Posted by: Thomas Richard | December 1, 2011

Suffering with Patience, in Innocence

So much suffering has come upon so many around us. There is one effective, efficacious truth that we can cling to – it speaks to us from the Cross – it is the saving love of God. Jesus showed us this love in His patient suffering on our behalf on the Cross – and in doing so, He also showed us the path to holiness: Take up your own cross, and follow.

I am copying below a portion of a Retreat presentation on this theme that was delivered by the holy priest, Fr. John Hardon, S.J. The italics were added by me for emphasis. The presentation can be read in its entirety HERE.

… But that is not the lesson of the patience of God in the person of Christ. The lesson that Christ’s patience teaches us is that someone must suffer, and there is such a thing as someone else suffering for the sins I have committed, and I suffering for the sins that others have committed against a just God. What Christ’s patient suffering teaches us is there is a mysterious solidarity among the members of the human family, which is why God became Man: to join the human family, so that the sin of one member of the human family can obtain from God the mercy the sinner needs by the suffering of another member of the human family.

Christ’s patience teaches us that by our patience, not by our pain, not even by our suffering, but by our patience we become more and more like Jesus Christ who, having joy set before him, chose the Cross. I just wish I had preached and taught this way twenty-five years ago. I didn’t realize, I’m sure I don’t fully realize it yet; but no words can describe what faith tells us: the value of patient suffering out of love for God is the most precious treasure that man can possess in this world. Oh, the blindness of the human heart! With the short few moments, which we happen to call years, spent in this life, we fail to realize the priceless value of patient suffering in union with Jesus Christ.

….

We are not to be surprised that suffering is part of our faithful following of Christ. Don’t be surprised; that’s the way it is.

There is a necessary relation between sin and pain. Sin, we believe, is an offense against the will of God. Our created will says no to the will of God, that’s sin. Pain is the experience of something against our will. There are two wills involved, the will of God and the will of man. Whatever is against the will of God is sin; whatever is against the will of man is pain.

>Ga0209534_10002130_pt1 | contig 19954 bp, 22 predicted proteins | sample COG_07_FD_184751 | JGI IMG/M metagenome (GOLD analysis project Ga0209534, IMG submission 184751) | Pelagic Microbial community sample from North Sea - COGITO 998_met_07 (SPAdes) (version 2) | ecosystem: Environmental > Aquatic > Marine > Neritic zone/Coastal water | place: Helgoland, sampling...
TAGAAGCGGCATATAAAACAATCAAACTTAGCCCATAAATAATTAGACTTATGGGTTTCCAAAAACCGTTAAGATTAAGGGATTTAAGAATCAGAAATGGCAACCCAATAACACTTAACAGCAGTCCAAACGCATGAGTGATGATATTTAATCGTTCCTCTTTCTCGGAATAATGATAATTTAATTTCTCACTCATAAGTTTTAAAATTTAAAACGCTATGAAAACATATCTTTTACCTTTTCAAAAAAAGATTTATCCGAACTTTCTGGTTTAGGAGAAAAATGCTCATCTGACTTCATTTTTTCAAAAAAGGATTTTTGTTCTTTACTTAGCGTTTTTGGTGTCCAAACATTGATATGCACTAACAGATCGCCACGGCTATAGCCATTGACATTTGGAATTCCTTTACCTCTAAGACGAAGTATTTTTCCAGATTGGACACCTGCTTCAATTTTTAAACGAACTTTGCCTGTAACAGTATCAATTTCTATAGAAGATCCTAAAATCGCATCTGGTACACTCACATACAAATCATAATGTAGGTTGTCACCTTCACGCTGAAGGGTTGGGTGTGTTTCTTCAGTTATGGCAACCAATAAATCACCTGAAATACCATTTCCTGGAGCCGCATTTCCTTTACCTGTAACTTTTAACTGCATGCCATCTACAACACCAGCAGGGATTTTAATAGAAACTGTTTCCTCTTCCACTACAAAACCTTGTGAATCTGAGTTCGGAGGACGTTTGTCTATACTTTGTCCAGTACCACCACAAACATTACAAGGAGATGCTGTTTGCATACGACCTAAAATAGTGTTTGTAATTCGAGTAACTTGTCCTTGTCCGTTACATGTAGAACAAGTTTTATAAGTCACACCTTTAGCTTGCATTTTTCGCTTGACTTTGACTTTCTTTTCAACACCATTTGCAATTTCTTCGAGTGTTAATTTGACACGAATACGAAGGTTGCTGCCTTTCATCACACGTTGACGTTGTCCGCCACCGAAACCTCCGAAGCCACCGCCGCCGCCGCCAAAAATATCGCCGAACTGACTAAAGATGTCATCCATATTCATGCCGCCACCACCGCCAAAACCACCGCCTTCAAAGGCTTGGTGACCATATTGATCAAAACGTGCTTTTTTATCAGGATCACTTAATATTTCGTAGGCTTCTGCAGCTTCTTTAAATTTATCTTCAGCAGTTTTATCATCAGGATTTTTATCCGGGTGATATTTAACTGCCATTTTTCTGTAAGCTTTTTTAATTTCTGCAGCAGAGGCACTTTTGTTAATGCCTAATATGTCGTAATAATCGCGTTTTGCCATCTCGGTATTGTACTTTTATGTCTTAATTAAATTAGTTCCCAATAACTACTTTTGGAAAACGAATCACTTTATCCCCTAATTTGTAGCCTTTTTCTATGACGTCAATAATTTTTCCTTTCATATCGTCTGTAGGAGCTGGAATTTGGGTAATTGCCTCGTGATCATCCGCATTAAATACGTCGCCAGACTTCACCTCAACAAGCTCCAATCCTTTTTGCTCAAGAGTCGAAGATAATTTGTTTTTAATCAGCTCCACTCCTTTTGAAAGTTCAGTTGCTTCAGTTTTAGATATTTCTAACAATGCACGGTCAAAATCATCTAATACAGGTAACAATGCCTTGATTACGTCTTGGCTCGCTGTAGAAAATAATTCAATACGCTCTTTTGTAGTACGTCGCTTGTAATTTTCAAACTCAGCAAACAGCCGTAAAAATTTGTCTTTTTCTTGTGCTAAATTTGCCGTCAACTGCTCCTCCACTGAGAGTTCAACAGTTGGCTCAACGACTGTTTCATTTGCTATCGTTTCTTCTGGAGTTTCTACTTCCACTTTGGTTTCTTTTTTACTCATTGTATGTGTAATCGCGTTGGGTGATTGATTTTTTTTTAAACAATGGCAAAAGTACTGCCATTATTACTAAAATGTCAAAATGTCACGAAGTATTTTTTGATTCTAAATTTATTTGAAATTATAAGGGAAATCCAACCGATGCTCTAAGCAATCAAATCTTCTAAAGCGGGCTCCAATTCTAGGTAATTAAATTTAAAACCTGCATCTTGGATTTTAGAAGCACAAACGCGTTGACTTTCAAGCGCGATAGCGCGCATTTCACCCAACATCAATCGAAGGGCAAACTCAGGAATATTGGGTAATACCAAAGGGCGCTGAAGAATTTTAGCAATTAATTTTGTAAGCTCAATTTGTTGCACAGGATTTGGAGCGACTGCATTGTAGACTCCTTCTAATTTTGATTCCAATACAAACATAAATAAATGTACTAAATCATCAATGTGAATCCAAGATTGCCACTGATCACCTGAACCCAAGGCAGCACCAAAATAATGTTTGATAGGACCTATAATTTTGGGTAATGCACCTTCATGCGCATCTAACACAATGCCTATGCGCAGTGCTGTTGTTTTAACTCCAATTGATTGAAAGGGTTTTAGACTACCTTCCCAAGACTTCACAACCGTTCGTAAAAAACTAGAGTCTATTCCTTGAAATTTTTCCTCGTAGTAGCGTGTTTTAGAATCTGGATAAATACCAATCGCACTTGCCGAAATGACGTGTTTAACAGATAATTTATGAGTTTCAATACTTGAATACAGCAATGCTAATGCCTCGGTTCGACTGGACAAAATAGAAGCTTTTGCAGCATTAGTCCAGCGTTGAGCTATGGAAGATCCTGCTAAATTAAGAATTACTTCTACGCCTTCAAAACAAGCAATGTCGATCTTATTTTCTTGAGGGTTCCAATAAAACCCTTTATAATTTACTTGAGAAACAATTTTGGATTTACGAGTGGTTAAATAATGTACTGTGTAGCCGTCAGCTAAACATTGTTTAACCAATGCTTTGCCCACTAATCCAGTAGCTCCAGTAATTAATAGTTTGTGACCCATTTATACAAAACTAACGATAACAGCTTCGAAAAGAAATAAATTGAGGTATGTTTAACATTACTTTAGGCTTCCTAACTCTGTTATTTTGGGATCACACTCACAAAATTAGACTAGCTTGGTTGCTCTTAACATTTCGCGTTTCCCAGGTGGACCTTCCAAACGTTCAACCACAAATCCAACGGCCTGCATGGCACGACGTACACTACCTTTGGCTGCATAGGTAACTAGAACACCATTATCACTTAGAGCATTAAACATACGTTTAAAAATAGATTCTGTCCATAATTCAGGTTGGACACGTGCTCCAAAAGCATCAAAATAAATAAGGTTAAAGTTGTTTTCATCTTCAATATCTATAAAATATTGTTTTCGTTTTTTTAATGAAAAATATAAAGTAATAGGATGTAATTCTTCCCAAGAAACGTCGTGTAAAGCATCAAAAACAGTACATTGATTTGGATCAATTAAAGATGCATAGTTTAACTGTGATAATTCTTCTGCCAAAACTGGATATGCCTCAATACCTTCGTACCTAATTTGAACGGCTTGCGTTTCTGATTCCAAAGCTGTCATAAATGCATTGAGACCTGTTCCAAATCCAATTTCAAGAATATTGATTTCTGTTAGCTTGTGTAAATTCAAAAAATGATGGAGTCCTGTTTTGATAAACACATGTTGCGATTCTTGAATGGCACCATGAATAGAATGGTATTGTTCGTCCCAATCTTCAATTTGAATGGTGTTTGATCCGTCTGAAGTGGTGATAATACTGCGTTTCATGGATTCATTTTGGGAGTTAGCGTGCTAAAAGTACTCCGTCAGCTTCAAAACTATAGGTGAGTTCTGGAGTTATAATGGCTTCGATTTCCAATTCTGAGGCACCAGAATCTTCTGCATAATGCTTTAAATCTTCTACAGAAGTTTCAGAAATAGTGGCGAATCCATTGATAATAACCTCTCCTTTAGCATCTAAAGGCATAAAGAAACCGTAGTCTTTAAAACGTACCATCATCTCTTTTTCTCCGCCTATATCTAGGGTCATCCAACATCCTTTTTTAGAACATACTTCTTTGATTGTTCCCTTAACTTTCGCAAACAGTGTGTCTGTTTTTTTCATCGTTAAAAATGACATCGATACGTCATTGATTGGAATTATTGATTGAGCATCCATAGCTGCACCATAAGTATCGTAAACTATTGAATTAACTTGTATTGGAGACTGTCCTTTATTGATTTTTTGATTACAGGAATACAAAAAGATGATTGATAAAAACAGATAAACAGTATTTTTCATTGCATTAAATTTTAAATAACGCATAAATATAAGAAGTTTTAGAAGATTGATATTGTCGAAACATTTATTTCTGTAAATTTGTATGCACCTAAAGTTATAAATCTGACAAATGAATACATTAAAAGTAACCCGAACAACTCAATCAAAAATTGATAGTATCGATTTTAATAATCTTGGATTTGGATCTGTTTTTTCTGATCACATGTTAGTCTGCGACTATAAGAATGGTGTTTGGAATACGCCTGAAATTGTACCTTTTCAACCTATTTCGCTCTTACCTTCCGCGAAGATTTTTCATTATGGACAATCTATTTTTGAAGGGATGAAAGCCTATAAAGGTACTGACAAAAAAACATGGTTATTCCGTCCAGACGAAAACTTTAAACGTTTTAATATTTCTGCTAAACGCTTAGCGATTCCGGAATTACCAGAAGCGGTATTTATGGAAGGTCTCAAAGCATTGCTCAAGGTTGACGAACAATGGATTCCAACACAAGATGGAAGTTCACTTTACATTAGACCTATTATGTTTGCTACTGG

God sent pain into the world in order to expiate the evil of sin. In other words, had there been no sin there would have been no pain. But now, in God’s mysterious providence, he enables us to suffer in order that sin might be expiated.

Everyone suffers, but not everyone suffers willingly. To suffer willingly is always to expiate the evil of sin. Let me repeat. To suffer willingly is always to expiate the evil of sin, either my own sins or the sins of others. And we don’t have to read the Washington Post or the Chicago Tribune or the New York Times to know there are mountains, Himalayas of sin.

My Jesuit confrere, St. Francis Xavier, exhausted himself for ten years in India. There were one hundred thousand known baptisms that he personally performed. He kept writing back to Europe, pleading with the easygoing, well-fed, well-groomed European gentry. “How can you be lolling in ease and not doing all you can to keep souls from going to hell?”

All the patience we are talking about in this meditation, the willing endurance of pain, has a purpose. What’s the purpose? To prevent souls from going to hell. That’s why, faith tells us, God became Man.

The more holy a person is, and therefore the less sins that individual, man or woman, has to expiate, sins which they have themselves committed, the more innocent the sufferer, the more sinless the one who endures pain, the more pleasing that suffering is to God, and the more expiatory in the salvation of souls. Because, you see, it was the innocent Lamb of God, the all-holy Son of God who became man and who suffered. Needless to say there were no sins of his own that he had to expiate. What are we being told? To become as holy as we can, so that when we experience suffering, and patiently endure pain, our sufferings, like that of Christ’s, will be sublimely effective in the eyes of God.


Responses

  1. Dear Thomas,

    Thank you so very much for posting these beautiful and needed words of the late Father John Hardon, SJ. I read recently that his cause for canonization may soon be presented to Rome. The words you have posted certainly help us understand why Fr. Hardon’s life is being studied.

    What insights he presents to us who are all called, in different ways, to face suffering in our lives! May we learn, by God’s Grace, as he and all the holy ones before us have learned, to follow Christ and to unite our sufferings with His. What a glorious dignity God has given us that we may enter into His Holiness!